Donovan from the USA has shared his personal CRPS journey with us and he believes that even though living with this condition is extremely tough, you can live and gain support from those around you. Thank You Donovan for allowing us to share your personal Complex Regional Pain Syndrome journey.
“I look in the mirror hanging on the wall and what do I see? A 6’2” fairly large 260 pound broad shouldered man looking back at me. One may ask, what is the point of such a statement? Well as with many who suffer the same fate as I, CRPS is an invisible mask even the sufferer sometimes finds difficult to see.
What is CRPS? Well in brief, it is a nerve disorder which uncontrollably causes tremendous pain. At times, it is so severe a person’s life is halted completely. Often comments are made by people that it is all in your head and there is nothing wrong with you. This is the mask that is difficult to see, unless you suffer this disease or live with someone who does.
Even though we live with this pain daily, it is sometimes hard for our families to understand because one day you are completely incapacitated crying with pain and a few days later you are doing things you can tolerate.
Since May 20, 1986 from an offshore accident I have had this disease CRPS, yes I remember the date cause it’s the day my life forever changed. Very little was known then about this disease even with it being documented since the Civil War, and was not recognized like today.
I saw numerous doctors being called every name in the medical field most of the time having to look it up in a medical dictionary; it all boiled down to this (AKA) Hypochondriac. Two years of hell trying to make them understand it was real sometimes even questioning my own sanity.
Finally, they saw a very bad flare up; one minute in the doctor’s office talking and in front of him for no reason other than light touch of grabbing my hand for an examination, my hand swelled and turned purple and red like grapes and strawberries from blood restriction then the excruciating pain followed. He finally realized it was real. Then numerous doctors began poking and prodding me trying to find out if they could control this monster that lives in me.
Sixteen surgeries, a sympathectomy, countless nerve blocks, experimenting with different meds, compounded meds, shots, acupuncture, tens units and therapy you name it I’ve tried it. Now years later they say most of the procedures they put me through should not have been done, they realized that the more they cut on me and messed with the nerves it only irritated the CRPS and made it worse. Well it’s a little late now the damage is done.
It was confined to me right arm until 2006, then my entire right side started hurting it got worse. Doctors here wanted to do more injections directly on my spine with a new procedure using a MRI to see the nerves. I tried them 6 different times on different nerves, but always the same outcome – they didn’t work.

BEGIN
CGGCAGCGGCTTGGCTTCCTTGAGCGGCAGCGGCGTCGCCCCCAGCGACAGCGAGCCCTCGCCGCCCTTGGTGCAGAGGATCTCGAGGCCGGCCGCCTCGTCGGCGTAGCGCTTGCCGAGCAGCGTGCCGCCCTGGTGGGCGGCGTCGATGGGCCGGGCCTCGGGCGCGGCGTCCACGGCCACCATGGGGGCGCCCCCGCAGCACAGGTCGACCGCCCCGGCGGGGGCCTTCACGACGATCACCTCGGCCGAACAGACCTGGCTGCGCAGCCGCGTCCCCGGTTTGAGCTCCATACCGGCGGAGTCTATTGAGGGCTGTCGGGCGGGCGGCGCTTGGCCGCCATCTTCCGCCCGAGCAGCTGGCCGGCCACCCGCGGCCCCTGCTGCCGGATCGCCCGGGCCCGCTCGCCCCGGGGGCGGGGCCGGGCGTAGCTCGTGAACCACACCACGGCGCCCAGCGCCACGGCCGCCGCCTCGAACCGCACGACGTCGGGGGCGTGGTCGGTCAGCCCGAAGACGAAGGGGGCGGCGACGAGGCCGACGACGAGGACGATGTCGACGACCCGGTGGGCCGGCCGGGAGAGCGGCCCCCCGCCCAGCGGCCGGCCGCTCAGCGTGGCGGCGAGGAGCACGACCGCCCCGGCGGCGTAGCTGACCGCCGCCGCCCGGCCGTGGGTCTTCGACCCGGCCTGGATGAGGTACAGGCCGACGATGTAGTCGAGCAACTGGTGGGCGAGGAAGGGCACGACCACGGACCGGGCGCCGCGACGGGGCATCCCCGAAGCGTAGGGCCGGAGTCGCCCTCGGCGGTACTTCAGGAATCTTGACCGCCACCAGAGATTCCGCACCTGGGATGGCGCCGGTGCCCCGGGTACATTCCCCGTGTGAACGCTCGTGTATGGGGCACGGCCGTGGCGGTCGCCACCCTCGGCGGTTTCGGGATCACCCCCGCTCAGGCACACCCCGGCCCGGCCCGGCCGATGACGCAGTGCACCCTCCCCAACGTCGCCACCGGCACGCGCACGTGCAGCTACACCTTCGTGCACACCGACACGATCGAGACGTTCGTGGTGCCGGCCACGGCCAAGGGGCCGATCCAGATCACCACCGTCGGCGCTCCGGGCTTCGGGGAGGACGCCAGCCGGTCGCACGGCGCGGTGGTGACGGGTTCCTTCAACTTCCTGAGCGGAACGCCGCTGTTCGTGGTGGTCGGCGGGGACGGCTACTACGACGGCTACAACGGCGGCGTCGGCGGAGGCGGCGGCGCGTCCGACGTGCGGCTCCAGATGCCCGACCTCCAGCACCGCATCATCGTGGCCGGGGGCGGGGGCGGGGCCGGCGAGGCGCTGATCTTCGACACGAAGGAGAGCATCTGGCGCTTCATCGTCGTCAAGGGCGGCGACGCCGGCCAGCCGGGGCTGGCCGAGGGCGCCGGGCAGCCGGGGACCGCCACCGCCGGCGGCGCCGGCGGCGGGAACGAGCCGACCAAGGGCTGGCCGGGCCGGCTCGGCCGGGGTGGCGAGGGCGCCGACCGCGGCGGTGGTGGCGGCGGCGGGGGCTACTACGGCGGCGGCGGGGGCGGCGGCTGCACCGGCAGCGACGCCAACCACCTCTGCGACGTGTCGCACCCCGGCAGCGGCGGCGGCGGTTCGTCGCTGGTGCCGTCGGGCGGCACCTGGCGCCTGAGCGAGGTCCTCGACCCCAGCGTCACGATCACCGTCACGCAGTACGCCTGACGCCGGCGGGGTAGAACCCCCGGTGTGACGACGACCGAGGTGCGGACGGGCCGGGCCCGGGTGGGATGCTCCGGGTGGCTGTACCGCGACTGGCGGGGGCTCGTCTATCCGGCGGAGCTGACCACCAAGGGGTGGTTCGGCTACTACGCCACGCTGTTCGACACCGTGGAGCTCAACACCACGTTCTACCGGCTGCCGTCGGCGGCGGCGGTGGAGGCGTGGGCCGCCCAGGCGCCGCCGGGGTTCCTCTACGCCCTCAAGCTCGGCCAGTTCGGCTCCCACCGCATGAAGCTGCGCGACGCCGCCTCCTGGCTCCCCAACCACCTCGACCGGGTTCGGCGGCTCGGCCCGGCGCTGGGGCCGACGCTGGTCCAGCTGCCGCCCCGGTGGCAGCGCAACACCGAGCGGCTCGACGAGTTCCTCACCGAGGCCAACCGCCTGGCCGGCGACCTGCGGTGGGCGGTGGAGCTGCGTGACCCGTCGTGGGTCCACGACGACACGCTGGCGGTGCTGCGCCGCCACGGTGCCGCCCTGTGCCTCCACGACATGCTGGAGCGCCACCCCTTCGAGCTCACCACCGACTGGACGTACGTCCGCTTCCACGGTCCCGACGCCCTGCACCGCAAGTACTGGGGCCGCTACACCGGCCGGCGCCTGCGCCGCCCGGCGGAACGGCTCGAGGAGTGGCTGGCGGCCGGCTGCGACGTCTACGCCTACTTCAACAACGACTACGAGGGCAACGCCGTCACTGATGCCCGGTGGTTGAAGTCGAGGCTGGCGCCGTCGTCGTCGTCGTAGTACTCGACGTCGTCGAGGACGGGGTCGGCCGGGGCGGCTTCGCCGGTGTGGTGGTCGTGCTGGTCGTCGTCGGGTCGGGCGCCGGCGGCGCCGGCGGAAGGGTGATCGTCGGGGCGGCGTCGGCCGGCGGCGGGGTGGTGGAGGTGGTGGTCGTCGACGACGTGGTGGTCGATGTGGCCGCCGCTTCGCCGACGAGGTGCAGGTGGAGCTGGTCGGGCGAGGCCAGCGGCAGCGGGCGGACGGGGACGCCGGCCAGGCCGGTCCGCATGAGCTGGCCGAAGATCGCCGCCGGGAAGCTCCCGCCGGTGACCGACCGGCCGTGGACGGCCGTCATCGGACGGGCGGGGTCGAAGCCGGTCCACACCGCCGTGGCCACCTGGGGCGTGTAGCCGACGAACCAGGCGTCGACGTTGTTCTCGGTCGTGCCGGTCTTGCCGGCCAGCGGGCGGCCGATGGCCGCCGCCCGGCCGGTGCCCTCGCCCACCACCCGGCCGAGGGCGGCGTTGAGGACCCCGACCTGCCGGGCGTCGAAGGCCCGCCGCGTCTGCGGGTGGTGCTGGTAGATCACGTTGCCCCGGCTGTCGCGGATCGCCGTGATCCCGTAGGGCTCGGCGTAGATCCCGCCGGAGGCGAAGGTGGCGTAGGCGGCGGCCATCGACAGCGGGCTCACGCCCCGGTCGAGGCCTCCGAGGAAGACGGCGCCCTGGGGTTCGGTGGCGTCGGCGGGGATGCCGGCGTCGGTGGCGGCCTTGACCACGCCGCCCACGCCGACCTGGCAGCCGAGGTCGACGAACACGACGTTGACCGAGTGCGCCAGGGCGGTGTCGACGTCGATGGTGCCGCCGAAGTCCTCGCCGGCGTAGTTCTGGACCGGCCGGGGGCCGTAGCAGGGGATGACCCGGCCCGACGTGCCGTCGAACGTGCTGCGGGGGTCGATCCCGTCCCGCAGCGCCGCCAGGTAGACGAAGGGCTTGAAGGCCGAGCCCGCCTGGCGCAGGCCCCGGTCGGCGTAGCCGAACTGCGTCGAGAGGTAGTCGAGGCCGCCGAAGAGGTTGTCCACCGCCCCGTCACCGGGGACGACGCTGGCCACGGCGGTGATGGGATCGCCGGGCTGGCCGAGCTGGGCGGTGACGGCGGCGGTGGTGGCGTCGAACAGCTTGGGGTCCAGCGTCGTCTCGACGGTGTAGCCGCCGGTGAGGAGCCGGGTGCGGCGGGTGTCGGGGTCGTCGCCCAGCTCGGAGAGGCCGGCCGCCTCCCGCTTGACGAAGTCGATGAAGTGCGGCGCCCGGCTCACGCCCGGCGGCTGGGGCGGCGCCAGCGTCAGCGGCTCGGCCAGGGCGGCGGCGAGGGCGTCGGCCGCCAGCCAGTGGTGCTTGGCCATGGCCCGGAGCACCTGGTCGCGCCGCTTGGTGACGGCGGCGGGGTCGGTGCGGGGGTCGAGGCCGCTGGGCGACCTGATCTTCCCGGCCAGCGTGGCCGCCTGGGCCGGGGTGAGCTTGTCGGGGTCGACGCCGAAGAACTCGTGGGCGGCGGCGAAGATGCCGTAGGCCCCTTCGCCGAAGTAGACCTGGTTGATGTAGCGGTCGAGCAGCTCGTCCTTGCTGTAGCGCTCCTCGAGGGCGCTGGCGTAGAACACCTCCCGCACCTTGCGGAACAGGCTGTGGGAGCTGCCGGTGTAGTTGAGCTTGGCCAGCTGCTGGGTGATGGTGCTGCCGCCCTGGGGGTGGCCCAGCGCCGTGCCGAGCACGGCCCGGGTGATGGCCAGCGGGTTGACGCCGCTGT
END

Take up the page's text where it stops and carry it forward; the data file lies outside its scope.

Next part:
I went from a 6’2” 265 lb man to a 400 lb balloon from the steroids. I lost the weight, then they wanted to implant a stimulator on my spine, but they couldn’t guarantee what they would do would work. After twenty years of hope and maybes only to wake up after each procedure worse off than before made me tired of maybes.
So my wife found a CRPS specialist who had many years of experience with this disease in Houston, Texas. He checked me out and said the disease had travelled all the way to my toes on my right side. So it was now in my arm and leg. It was rare but it had been documented a few times, and he went on to say the damage that was done years ago was irreversible.
My only option beside the meds was to implant two stimulators one for my arm and the other for the rest of my right side on my spine like the doctors back home wanted to do, but he didn’t recommend it. I was in the latter stages of the disease and the cuts to implant the devises would only make it worst.
My only option now is medication, shots and a mouth piece to wear at night so I don’t break anymore teeth in my sleep from clinching down so hard from the pain. Yes in my sleep, who would have thought my body could still feel the pain. Well I had a hernia that had to be repaired and they said don’t worry you will be ok, when I woke from the surgery my stomach was on fire; I thought dummy they just cut you it will burn. But it never quit. CRPS had taken over that area and now it’s consumed my entire right side.
Long ago before my visit to Houston, I had a pain management doctors who had me so medicated my wife had to continuously call me and remind me to take care of things we needed done and so forth. I was a zombie. I wasn’t in as much pain but didn’t have a life. I spent most of the time sleeping. Four years of my life is an edited movie with bits and pieces missing to me?
I woke up one morning and told my wife I couldn’t live like this anymore. I knew I was addicted to pain medication and stopped cold turkey. Well I started to have chills and withdrawal symptoms from the narcotics. Although I had the mindset that I was going to beat this, I had to start taking medications again then slowly weaning myself off.
Then I saw another pain management specialist who was very good. I stayed with him for a long time then he moved to another state.
I was tired of going through the process of seeing new specialists who in the beginning go through all the same tests as the other ones do, only to see the same results. Basically, I had to teach them sad as it may sound. Now I see only one doctor. He is our family doctor and knows my case very well. Matter of fact, the doctor saw a flare up first hand.
Our youngest son had an ingrown toe nail and he needed to inject the toe with deadening medication. I was the only one strong enough to hold his foot down, well as he injected the toe I got weak and he said oh my God you need to sit down. My hand and arm looked like a dead person’s skin and the pain was excruciating. He had to end up giving me an injection to ease the pain. He is always researching for new procedures that would be safe for me to try.
At first he had to fight with me, because I hated to take medication; even in as much pain as I was in. I didn’t want to end up like before, afraid one day I would overdose. I only took it with very bad flare ups. He finally made me understand I had to take it on a regular regiment so when there was a very bad flare up the meds were already in my system and could work better. Also because my body was in turmoil, I lost 75lbs in two and a half months from fatigue.